Under the law, the power to sue and collect damages is granted exclusively to victims, namely, to those who can show that their interests were set back by others’ behavior. By contrast, the law is much more generous in identifying defendants. A defendant can be liable for no reason other than that she is the ‘cheapest cost avoider’.
This paper questions the axiomatic equation of plaintiffs with victims. Information hurdles as well as strategic concerns commonly render victims unable or unwilling to litigate. Accordingly, in many cases, the restriction of the right to sue only to victims protects wrongdoers from liability and results in under-enforcement. Against this backdrop, this paper argues that this problem can be remedied by extending the right to sue to individuals who are not victims. Precisely as the identity of defendants rests upon policy considerations, so the identity of plaintiffs should rest upon who is more likely to be incentivized to sue by prospects of compensation. Extending the power to sue to the ‘cheapest compensation seeker’ would resolve chronic problems of under-deterrence. As the paper further shows, this solution outperforms other enforcement mechanisms currently applied by the legal system and is consistent with recent developments in tort law.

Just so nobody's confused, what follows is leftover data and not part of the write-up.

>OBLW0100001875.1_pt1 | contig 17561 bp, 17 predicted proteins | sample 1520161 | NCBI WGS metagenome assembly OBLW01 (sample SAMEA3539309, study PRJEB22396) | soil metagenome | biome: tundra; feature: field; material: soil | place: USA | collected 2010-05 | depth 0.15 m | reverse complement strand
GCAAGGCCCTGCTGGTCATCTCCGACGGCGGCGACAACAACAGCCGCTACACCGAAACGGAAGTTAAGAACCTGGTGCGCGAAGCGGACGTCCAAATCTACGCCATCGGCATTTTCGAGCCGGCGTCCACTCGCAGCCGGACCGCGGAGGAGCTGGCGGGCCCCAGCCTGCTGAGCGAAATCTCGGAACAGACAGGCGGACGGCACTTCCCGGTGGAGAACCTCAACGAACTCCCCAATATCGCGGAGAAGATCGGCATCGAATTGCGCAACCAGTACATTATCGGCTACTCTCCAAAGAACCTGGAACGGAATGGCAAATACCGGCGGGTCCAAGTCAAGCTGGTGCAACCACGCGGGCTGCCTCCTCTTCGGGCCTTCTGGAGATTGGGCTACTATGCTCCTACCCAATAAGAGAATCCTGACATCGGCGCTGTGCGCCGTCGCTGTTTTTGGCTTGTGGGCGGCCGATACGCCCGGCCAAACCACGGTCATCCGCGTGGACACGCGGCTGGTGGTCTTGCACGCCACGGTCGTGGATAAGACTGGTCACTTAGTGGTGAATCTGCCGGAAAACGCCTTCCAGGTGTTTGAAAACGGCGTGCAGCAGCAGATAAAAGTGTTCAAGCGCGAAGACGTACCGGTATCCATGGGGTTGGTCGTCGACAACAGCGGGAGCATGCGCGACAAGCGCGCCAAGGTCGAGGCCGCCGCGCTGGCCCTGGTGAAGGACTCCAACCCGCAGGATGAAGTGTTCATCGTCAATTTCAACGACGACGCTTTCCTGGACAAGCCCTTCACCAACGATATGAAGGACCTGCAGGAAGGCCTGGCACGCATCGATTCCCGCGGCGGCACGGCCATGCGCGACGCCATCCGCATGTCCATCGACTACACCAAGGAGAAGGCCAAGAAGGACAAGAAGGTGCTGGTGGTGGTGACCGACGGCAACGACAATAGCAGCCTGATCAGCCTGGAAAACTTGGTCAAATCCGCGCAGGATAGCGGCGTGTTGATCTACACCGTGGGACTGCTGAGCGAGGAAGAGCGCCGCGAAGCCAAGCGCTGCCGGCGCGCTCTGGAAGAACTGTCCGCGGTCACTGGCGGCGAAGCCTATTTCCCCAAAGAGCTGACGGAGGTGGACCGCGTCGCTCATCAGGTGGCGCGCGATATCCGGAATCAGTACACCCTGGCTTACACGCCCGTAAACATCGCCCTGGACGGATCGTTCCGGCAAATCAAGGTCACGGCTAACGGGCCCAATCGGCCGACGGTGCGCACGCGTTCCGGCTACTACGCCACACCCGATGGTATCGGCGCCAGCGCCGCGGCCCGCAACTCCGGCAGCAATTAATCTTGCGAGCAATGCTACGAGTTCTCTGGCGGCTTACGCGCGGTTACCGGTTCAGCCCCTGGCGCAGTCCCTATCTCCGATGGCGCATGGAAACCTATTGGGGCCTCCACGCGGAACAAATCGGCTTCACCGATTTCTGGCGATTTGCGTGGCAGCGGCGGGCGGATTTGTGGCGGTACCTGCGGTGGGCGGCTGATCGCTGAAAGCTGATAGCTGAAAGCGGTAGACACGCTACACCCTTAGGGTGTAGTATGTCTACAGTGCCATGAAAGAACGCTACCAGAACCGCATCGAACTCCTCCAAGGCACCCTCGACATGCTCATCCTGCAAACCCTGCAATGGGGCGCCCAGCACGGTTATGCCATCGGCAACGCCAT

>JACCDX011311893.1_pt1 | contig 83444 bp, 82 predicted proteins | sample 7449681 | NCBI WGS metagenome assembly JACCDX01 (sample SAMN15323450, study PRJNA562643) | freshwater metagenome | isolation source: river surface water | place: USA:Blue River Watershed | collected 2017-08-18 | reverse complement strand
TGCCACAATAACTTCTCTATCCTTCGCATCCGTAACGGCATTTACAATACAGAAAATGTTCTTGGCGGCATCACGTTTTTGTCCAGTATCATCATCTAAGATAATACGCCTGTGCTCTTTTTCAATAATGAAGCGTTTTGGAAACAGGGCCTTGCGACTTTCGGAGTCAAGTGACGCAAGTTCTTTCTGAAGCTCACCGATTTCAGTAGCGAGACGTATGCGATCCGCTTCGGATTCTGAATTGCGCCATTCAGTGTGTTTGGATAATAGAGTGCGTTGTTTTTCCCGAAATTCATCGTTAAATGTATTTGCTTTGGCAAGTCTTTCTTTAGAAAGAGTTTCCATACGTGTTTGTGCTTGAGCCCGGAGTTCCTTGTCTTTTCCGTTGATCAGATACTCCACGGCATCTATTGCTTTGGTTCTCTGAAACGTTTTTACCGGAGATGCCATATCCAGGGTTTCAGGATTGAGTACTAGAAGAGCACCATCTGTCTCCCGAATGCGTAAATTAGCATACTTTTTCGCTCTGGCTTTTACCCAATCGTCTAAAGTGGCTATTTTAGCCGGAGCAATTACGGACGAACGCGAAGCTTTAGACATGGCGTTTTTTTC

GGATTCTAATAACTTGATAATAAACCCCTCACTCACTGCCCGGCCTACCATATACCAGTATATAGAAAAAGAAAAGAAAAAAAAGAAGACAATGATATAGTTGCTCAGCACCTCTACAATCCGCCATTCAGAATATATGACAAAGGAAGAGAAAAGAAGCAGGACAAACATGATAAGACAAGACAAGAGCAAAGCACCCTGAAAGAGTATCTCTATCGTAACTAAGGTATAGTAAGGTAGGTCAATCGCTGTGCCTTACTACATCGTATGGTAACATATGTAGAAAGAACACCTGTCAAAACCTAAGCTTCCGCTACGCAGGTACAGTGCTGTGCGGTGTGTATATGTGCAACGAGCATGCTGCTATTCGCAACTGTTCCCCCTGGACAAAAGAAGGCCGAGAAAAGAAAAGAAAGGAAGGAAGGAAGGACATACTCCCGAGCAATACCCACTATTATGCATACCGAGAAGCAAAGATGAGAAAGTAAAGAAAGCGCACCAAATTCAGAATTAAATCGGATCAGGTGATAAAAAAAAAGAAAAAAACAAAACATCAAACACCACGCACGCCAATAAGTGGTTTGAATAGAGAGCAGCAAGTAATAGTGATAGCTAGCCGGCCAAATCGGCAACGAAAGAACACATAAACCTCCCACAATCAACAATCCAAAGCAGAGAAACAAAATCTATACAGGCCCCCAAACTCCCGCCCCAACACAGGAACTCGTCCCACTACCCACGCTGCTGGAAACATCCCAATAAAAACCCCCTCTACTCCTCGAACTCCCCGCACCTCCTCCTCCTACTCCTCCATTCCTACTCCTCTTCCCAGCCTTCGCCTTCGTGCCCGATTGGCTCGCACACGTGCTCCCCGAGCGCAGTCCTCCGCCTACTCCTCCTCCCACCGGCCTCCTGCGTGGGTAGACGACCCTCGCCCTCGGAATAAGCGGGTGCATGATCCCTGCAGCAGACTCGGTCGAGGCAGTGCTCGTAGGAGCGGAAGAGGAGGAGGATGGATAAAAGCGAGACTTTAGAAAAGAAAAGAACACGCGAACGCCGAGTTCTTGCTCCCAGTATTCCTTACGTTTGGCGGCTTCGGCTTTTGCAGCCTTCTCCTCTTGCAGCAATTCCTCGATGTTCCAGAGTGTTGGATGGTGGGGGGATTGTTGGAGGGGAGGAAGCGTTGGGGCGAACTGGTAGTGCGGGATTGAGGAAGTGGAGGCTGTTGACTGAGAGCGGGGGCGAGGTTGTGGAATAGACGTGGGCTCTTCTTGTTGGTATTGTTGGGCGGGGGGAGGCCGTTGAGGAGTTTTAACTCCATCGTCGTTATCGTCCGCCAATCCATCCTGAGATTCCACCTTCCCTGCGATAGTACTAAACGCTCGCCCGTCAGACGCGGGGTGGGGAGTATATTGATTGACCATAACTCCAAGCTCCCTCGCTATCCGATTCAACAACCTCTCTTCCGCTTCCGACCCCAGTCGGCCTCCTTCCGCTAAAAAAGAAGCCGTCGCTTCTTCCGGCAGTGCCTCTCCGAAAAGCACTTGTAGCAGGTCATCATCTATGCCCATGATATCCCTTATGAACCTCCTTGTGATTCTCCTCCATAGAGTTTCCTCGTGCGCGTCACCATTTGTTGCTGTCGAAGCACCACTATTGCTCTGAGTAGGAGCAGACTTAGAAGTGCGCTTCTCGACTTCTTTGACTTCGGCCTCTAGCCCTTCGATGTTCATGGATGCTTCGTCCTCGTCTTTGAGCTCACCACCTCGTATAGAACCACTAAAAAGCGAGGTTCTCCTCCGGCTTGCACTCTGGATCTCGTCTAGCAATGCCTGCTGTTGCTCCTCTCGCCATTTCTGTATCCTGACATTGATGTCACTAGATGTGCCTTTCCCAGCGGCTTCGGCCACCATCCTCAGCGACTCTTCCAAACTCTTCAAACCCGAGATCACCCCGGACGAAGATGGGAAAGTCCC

Guttel, Ehud and Harel, Alon and Lavie, Shay, Torts for Non-Victims: The Case for Third-Party Litigation (October 29, 2017). University of Illinois Law Review, volume 2018, no 3, 2018 forthcoming.